Law Society On Relaxation Of Family Court Media
FOR IMMEDIATE USE 23 January 2001
Media Release from Anita Chan, Chair of the Family Law Section of the New Zealand Law Society
The Family Law Section of the New
Zealand Law Society supports relaxation of the present tight
hold on publicity in the Family Court.
Public scrutiny of any court system is a good and healthy thing. However, because of the deeply personal nature of Family Court cases, the public interest must be carefully balanced against the interests of protecting the privacy of families and, in particular, children.
The current bill before Parliament, The Family Court (Openness of Proceedings) Amendment Bill envisages that the Family Court should be open to the media and except in exceptional cases, the public. This is totally untenable given the extremely personal nature of cases before the Family Court. In some cases it would deter families altogether from availing themselves of the Family Court as a forum for resolution of their disputes. In others it is likely to significantly inhibit the quality (fullness and frankness) of evidence given to the courts. It would also open the door to and indeed encourage the making of false claims designed solely to grab media attention for personal gain.
It is naive and totally unrealistic to expect that privacy would be able to be adequately protected by media name suppression as suggested by Muriel Newman.
It is inappropriate to compare the Youth Court with the Family Court. The Youth Court deals with criminal offences against the state. The Family Court is a forum for private citizens to have highly sensitive issues of a personal nature resolved.
Nevertheless, there is room for some relaxation on the current prohibition on publicity. The Family Law Section in its submissions on the Ministry of Justice discussion paper on The Laws About Guardianship, Custody and Access makes specific recommendations on how better public scrutiny can be achieved.
These include recognising an education role for the court so it can make the public aware of the stance being taken on significant issues such as violence, and releasing edited versions of decisions. The test for attendance by the public and/or media at Family Court should be does the private interest outweigh the public interest in the particular case?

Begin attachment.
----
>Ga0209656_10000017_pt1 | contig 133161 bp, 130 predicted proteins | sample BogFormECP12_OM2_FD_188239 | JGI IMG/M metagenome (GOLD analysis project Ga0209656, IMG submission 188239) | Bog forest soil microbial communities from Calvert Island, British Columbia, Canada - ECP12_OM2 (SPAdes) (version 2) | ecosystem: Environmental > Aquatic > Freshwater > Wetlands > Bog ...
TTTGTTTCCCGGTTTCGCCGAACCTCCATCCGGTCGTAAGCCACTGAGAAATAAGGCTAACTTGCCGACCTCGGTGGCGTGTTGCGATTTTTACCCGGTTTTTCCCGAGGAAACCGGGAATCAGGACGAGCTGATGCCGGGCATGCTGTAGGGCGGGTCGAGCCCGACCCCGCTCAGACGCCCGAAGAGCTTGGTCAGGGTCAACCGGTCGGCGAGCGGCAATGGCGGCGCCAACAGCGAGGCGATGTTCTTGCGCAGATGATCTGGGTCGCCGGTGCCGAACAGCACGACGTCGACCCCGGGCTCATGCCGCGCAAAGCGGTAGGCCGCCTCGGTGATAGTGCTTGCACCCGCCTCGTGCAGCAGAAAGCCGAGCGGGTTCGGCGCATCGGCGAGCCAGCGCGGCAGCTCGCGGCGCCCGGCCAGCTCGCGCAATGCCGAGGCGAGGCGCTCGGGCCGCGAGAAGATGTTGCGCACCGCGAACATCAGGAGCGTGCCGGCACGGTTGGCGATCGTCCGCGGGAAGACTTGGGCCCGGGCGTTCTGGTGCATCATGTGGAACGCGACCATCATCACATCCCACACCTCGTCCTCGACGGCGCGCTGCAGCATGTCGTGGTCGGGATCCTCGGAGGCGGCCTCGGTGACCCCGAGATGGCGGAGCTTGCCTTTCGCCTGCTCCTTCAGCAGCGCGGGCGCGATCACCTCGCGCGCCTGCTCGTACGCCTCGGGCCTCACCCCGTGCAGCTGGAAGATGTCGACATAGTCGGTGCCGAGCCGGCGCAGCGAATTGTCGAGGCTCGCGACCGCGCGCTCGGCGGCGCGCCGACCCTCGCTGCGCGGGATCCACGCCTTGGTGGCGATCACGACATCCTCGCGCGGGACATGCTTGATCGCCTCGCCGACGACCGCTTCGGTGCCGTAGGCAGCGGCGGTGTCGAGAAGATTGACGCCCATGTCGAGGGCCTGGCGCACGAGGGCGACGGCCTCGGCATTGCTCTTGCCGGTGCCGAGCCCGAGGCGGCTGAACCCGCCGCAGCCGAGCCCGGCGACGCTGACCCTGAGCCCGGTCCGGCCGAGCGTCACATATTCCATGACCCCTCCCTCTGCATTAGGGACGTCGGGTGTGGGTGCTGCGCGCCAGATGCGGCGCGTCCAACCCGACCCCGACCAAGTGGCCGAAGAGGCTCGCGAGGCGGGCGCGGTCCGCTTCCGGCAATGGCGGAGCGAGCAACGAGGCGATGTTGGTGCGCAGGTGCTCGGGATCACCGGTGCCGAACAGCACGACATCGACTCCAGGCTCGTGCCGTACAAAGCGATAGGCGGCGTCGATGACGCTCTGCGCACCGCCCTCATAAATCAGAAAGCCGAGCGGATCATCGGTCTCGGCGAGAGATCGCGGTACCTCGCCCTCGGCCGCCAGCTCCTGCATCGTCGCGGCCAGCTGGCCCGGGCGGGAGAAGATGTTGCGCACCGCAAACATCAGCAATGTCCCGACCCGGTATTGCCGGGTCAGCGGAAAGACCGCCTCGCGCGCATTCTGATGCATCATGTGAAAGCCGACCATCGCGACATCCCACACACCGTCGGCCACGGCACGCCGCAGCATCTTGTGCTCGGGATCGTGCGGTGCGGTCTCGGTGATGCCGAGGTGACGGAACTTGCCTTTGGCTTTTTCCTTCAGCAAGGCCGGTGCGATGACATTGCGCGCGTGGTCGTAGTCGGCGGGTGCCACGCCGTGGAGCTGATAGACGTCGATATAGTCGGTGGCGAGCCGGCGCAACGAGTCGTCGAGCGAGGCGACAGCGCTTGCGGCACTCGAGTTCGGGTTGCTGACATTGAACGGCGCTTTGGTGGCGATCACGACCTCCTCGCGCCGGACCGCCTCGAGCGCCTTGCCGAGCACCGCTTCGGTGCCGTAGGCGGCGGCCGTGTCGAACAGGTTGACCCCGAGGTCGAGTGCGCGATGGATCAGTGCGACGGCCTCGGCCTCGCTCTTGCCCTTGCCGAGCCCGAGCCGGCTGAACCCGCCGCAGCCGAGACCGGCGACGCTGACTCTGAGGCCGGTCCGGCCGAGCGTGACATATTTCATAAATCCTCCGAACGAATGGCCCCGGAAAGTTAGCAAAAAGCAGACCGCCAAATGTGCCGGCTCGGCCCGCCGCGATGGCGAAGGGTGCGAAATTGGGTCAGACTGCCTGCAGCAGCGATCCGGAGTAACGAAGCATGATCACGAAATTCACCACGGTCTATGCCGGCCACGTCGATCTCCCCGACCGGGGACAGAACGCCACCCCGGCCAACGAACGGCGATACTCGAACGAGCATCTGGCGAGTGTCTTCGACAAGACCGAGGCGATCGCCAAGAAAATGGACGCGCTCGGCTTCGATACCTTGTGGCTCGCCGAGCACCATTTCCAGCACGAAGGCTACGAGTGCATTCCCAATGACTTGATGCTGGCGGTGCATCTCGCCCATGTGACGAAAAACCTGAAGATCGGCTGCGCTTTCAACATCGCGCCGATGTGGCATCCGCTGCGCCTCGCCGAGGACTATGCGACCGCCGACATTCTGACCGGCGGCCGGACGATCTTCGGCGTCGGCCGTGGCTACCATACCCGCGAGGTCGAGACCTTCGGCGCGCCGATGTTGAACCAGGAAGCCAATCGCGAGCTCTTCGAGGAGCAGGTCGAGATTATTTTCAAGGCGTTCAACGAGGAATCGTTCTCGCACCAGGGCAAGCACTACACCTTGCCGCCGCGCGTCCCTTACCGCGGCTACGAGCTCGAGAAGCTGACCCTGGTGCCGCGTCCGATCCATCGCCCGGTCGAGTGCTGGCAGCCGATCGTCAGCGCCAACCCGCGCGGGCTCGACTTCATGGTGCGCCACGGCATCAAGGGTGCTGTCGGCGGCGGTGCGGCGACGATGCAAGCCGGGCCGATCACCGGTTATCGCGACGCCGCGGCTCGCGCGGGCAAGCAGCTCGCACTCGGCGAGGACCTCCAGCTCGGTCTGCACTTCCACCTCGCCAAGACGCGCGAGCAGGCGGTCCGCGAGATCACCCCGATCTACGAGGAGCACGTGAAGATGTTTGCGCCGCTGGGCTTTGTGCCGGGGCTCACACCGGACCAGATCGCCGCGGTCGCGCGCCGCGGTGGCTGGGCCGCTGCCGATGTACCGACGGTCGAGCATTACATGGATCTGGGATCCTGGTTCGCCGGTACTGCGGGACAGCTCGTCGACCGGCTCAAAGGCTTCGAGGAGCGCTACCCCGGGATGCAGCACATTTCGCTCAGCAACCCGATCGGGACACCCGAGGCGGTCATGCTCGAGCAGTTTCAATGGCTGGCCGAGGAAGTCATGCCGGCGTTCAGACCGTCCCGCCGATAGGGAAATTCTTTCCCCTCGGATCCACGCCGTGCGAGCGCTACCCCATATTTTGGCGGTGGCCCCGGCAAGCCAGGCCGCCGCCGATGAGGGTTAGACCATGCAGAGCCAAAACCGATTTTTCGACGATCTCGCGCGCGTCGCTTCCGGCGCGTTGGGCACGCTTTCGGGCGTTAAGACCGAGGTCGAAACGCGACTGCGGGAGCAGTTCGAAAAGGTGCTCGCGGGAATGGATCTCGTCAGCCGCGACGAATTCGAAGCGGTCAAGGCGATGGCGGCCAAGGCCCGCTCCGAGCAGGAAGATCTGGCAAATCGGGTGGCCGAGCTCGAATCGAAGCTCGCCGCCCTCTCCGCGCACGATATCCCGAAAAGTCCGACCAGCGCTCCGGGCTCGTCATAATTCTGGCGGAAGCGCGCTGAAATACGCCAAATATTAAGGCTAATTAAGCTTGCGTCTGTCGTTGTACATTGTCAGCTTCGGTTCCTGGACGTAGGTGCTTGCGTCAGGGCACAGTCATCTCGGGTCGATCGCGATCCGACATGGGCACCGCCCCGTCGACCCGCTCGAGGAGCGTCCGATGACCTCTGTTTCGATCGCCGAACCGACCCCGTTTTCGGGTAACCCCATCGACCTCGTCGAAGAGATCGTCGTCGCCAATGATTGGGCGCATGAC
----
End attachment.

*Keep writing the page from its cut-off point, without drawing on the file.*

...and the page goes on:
Muriel Newman’s stance on this issue smacks of sensationalism. In a Dominion article, “Banish this Secret Society” (6 December 2000) she used intemperate language and emotive anecdotes to portray the Family Court as a grossly destructive and inhumane system which actively “brutalises” families to such an extent that people are driven “to murder and suicide”.
Professionals working in the Family Court recognise this to be far from the truth. All Family Court professionals work within a statutory framework which requires them to promote conciliation in handling family disputes. A vast amount of energy is invested on a daily basis by family court judges, lawyers and other professionals in assisting families to resolve their disputes in a conciliatory fashion wherever possible. Indeed, the great majority of disputes that pass through the system are resolved by agreement in a civilised fashion.
It is undeniable that in a very small percentage of cases dealt with by the Family Court tragic consequences do result. However, it simply does not follow that is the Family Court system that is responsible. In cases involving children the courts are under a statutory mandate to place the welfare of children as the paramount consideration. Upholding of this duty will inevitably result in some parties becoming aggrieved, very occasionally with tragic results.
With the current prohibition on publicity, the Family Court and the professionals within it are prohibited from replying when aggrieved parties speak out about their experiences. Some relaxation of the strict prohibition would assist in a more complete picture being presented.